top of page


Grace Chong

Zooming in from his home in New York, iconic designer Steve Madden joined Fashion@Brown for a chat during Brown Fashion Week. Founder and former CEO of his eponymous brand, Steve Madden is best known for his shoe designs and for building his brand up to being the household name that it is today.

This event was moderated by F@B Design Director Lynn Hlaing, and the conversation flowed from reminiscing about the start of his business to the process of designing shoes for people.

While Madden’s father’s involvement in the textile industry exposed him to the fashion industry at a young age, Madden’s decision to design shoes was more influenced by his time working at Toulouse. He began with a humble $1,100, selling shoes out of the trunk of his car, but his designs—catered toward the average person—quickly gained popularity. Since then, he’s been a mainstay in the shoe industry.

Going back to the fond memories of his many firsts, he explains what it was like to open his first store in SoHo, NYC. “It was me, Dean & Deluca, and a bunch of junky jean stores.” He was there to watch the area grow with increasingly diverse stores: cheap and expensive, cool and boring. Unfortunately, he also witnessed the slow decline of SoHo as stores started moving out. He misses his former neighbor’s—“cool” grocery store Dean & Deluca—brownies.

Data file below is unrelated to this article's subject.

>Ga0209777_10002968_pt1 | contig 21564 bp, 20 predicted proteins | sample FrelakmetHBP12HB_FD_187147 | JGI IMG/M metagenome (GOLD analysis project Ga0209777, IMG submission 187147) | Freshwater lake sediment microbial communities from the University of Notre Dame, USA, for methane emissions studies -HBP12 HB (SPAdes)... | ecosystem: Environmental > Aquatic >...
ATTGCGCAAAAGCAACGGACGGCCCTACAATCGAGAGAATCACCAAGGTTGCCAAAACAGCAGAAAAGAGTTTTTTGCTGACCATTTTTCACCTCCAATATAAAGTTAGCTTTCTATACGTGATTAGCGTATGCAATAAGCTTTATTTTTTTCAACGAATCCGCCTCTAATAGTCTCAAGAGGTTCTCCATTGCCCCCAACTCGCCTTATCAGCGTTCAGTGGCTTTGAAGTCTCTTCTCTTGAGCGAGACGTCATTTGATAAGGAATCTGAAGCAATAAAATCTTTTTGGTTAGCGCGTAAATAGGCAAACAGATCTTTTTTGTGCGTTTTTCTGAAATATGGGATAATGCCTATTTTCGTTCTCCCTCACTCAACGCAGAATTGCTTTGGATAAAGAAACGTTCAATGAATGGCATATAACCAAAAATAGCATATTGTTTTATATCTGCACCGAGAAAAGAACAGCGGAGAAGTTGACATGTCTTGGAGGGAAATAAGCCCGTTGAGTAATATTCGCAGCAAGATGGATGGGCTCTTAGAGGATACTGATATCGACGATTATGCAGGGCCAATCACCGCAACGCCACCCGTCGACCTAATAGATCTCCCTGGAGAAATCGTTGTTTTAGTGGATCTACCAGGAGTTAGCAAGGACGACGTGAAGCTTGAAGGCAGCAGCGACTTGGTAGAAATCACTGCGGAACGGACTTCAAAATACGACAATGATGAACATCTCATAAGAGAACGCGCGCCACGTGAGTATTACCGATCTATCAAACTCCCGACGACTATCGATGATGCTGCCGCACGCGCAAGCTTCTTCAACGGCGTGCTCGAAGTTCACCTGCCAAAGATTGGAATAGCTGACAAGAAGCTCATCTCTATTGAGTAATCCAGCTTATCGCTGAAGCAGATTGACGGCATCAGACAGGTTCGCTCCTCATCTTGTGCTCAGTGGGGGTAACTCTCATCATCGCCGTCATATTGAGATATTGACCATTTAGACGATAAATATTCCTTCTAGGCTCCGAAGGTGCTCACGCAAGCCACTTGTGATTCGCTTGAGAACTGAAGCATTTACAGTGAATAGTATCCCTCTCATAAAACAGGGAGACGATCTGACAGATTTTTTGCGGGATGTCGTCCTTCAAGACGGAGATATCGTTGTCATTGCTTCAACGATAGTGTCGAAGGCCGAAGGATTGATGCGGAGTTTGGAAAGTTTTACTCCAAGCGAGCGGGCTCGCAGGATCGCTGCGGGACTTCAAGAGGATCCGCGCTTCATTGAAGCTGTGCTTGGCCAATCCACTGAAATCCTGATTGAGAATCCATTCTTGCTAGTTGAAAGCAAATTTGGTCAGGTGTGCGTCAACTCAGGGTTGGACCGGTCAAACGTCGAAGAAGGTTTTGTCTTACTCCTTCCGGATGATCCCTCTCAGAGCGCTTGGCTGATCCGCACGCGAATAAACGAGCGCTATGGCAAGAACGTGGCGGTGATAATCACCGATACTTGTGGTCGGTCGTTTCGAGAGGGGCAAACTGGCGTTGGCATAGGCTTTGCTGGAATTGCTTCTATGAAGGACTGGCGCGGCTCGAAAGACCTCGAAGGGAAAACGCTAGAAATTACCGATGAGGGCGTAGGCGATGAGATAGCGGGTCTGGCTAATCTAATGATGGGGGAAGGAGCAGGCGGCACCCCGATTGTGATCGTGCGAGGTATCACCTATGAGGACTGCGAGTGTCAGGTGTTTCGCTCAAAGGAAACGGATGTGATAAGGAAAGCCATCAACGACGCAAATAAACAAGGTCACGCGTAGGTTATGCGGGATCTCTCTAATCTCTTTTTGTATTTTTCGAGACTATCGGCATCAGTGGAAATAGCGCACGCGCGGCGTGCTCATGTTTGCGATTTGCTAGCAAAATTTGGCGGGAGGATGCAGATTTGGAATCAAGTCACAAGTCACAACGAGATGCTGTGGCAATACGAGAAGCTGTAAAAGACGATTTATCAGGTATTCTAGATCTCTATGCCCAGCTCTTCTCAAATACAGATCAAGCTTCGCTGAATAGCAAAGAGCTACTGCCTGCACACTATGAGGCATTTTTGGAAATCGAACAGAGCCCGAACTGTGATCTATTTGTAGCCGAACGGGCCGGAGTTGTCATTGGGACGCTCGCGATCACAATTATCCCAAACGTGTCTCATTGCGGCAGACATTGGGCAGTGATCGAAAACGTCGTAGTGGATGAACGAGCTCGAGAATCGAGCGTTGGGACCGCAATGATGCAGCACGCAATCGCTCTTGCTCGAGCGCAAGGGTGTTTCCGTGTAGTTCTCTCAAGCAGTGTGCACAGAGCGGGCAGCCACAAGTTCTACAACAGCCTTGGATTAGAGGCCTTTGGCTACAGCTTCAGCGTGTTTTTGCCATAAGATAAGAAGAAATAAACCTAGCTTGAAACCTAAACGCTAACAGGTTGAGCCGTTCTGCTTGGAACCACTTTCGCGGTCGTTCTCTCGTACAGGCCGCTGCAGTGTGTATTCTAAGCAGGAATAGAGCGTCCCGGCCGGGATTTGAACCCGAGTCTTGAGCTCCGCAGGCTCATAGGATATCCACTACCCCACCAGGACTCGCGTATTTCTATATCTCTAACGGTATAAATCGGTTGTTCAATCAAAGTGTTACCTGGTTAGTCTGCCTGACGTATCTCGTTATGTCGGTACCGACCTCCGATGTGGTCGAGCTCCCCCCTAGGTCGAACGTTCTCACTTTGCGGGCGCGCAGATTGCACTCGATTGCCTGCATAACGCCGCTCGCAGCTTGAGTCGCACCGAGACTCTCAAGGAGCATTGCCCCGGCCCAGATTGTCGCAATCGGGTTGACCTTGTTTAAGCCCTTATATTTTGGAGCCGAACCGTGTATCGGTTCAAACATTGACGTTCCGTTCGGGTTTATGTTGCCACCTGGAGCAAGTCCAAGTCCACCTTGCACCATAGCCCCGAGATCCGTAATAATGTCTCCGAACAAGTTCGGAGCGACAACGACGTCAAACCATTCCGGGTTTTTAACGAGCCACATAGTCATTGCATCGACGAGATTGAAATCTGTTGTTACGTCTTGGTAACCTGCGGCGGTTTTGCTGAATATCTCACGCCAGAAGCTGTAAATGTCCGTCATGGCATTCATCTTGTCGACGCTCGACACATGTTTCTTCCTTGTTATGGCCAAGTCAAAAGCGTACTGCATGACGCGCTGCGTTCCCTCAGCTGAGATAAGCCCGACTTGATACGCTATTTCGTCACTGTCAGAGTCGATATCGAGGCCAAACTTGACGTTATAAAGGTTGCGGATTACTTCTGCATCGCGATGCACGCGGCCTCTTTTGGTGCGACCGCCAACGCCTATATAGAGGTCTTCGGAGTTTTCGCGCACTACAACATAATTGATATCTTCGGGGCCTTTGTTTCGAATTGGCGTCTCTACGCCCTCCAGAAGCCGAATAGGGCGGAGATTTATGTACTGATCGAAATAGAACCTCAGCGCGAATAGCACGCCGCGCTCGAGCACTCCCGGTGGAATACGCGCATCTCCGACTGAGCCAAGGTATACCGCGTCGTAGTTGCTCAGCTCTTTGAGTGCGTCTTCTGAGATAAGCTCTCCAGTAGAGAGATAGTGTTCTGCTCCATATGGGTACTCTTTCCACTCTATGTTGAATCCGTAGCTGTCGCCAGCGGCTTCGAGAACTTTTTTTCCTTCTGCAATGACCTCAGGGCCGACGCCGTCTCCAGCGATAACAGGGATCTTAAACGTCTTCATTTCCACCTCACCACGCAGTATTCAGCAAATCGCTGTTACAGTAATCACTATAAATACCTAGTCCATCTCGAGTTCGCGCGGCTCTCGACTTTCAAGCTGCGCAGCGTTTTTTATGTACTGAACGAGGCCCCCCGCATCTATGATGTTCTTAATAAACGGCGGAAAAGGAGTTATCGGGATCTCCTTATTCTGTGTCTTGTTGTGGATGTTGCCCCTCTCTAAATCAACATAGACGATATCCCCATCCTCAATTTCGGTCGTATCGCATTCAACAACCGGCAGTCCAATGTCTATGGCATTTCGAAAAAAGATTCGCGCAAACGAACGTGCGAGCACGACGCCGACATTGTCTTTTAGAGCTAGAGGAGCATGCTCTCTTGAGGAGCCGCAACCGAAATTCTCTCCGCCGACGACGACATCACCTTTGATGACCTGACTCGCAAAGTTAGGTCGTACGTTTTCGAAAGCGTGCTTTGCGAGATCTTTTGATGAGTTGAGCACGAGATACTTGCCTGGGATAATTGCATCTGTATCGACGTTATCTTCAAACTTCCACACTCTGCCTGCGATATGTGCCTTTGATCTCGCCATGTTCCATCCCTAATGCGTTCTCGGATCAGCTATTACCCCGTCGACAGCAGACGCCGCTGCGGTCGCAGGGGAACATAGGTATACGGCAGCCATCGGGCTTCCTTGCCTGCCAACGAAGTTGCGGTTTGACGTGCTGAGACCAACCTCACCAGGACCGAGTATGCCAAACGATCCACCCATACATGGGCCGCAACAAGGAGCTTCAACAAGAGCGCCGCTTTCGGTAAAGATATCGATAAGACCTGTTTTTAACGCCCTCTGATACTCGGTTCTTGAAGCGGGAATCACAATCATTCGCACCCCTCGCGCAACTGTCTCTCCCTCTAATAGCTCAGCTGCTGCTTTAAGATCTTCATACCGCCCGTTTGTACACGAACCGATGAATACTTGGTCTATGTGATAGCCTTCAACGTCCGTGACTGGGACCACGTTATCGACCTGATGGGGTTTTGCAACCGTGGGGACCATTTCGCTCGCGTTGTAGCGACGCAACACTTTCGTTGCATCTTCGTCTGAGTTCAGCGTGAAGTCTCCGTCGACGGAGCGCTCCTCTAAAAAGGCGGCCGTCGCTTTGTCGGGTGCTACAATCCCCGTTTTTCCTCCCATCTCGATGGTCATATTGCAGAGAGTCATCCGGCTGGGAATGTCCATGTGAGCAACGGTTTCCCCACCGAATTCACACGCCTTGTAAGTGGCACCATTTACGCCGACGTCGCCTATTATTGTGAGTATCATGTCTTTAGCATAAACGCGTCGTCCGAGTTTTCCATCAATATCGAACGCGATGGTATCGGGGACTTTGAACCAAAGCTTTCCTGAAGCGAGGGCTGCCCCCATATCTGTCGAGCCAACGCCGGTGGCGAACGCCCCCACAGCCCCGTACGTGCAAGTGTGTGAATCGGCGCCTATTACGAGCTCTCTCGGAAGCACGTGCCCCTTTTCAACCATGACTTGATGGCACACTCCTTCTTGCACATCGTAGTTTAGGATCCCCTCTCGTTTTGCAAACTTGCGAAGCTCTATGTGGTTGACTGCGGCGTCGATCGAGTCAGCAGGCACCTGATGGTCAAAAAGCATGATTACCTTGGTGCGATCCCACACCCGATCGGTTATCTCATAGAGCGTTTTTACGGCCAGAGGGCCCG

Speaking further on his passion for designing shoes, he says that the business is constantly changing, especially with trends coming in and out of the digital world and social media. Characterizing trends as “tidal waves that sweep everything away,” he recognizes that “shoes are of their time” and that “timing is everything in fashion.” To keep up with the new digital generation, Madden says his business approach has adapted to Gen-Z through utilizing social media and collaborating with celebrities.

Simultaneously, he admits that trends can get boring. “One thing that never changes is the search and journey for a timeless, great shoe,” he says. He aims to design shoes that everyone can wear, and though he doesn’t name one specific design as a sentimental or representative shoe for the company, he says he has been more open to experimenting with sneakers as they are “a way of life.”

As much as Madden talks about his great successes, he was also very candid about some of the darker moments in his past, which he discusses in his autobiography, The Cobbler: How I Disrupted an Industry, Fell From Grace, and Came Back Stronger Than Ever. Through it all, he says that it was important to keep in mind that “this too shall pass,” emphasizing how his story had both positive and negative aspects which helped him to grow to who he is today.

As the interview came to an end, he left the audience with a piece of advice: “If you want to work in the fashion business, get a job at a Zara and take philosophy classes!”

bottom of page